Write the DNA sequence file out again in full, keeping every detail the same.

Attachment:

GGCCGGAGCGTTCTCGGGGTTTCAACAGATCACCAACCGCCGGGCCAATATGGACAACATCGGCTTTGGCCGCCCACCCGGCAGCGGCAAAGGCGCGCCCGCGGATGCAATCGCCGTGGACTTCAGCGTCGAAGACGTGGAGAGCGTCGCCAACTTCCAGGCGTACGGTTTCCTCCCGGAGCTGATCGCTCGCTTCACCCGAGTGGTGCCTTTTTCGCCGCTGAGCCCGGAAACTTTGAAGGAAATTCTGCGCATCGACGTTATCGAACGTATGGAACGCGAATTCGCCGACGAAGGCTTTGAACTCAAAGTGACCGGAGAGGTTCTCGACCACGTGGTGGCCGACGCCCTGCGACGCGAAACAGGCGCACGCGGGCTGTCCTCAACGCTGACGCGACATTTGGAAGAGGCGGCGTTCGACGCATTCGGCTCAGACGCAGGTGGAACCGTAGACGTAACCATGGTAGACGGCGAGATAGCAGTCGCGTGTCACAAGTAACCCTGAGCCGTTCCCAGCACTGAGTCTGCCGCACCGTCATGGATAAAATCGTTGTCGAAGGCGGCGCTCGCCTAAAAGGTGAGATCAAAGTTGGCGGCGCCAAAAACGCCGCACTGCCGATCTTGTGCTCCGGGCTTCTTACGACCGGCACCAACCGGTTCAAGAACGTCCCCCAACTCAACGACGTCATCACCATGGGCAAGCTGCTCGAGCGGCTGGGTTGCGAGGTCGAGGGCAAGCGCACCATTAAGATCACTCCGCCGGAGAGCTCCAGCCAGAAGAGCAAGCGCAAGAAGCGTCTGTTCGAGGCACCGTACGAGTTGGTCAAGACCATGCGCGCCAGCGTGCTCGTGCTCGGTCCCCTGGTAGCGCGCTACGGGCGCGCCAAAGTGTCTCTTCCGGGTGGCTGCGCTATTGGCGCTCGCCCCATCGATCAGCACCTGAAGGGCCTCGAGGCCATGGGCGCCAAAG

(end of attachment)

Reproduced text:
GGCCGGAGCGTTCTCGGGGTTTCAACAGATCACCAACCGCCGGGCCAATATGGACAACATCGGCTTTGGCCGCCCACCCGGCAGCGGCAAAGGCGCGCCCGCGGATGCAATCGCCGTGGACTTCAGCGTCGAAGACGTGGAGAGCGTCGCCAACTTCCAGGCGTACGGTTTCCTCCCGGAGCTGATCGCTCGCTTCACCCGAGTGGTGCCTTTTTCGCCGCTGAGCCCGGAAACTTTGAAGGAAATTCTGCGCATCGACGTTATCGAACGTATGGAACGCGAATTCGCCGACGAAGGCTTTGAACTCAAAGTGACCGGAGAGGTTCTCGACCACGTGGTGGCCGACGCCCTGCGACGCGAAACAGGCGCACGCGGGCTGTCCTCAACGCTGACGCGACATTTGGAAGAGGCGGCGTTCGACGCATTCGGCTCAGACGCAGGTGGAACCGTAGACGTAACCATGGTAGACGGCGAGATAGCAGTCGCGTGTCACAAGTAACCCTGAGCCGTTCCCAGCACTGAGTCTGCCGCACCGTCATGGATAAAATCGTTGTCGAAGGCGGCGCTCGCCTAAAAGGTGAGATCAAAGTTGGCGGCGCCAAAAACGCCGCACTGCCGATCTTGTGCTCCGGGCTTCTTACGACCGGCACCAACCGGTTCAAGAACGTCCCCCAACTCAACGACGTCATCACCATGGGCAAGCTGCTCGAGCGGCTGGGTTGCGAGGTCGAGGGCAAGCGCACCATTAAGATCACTCCGCCGGAGAGCTCCAGCCAGAAGAGCAAGCGCAAGAAGCGTCTGTTCGAGGCACCGTACGAGTTGGTCAAGACCATGCGCGCCAGCGTGCTCGTGCTCGGTCCCCTGGTAGCGCGCTACGGGCGCGCCAAAGTGTCTCTTCCGGGTGGCTGCGCTATTGGCGCTCGCCCCATCGATCAGCACCTGAAGGGCCTCGAGGCCATGGGCGCCAAAG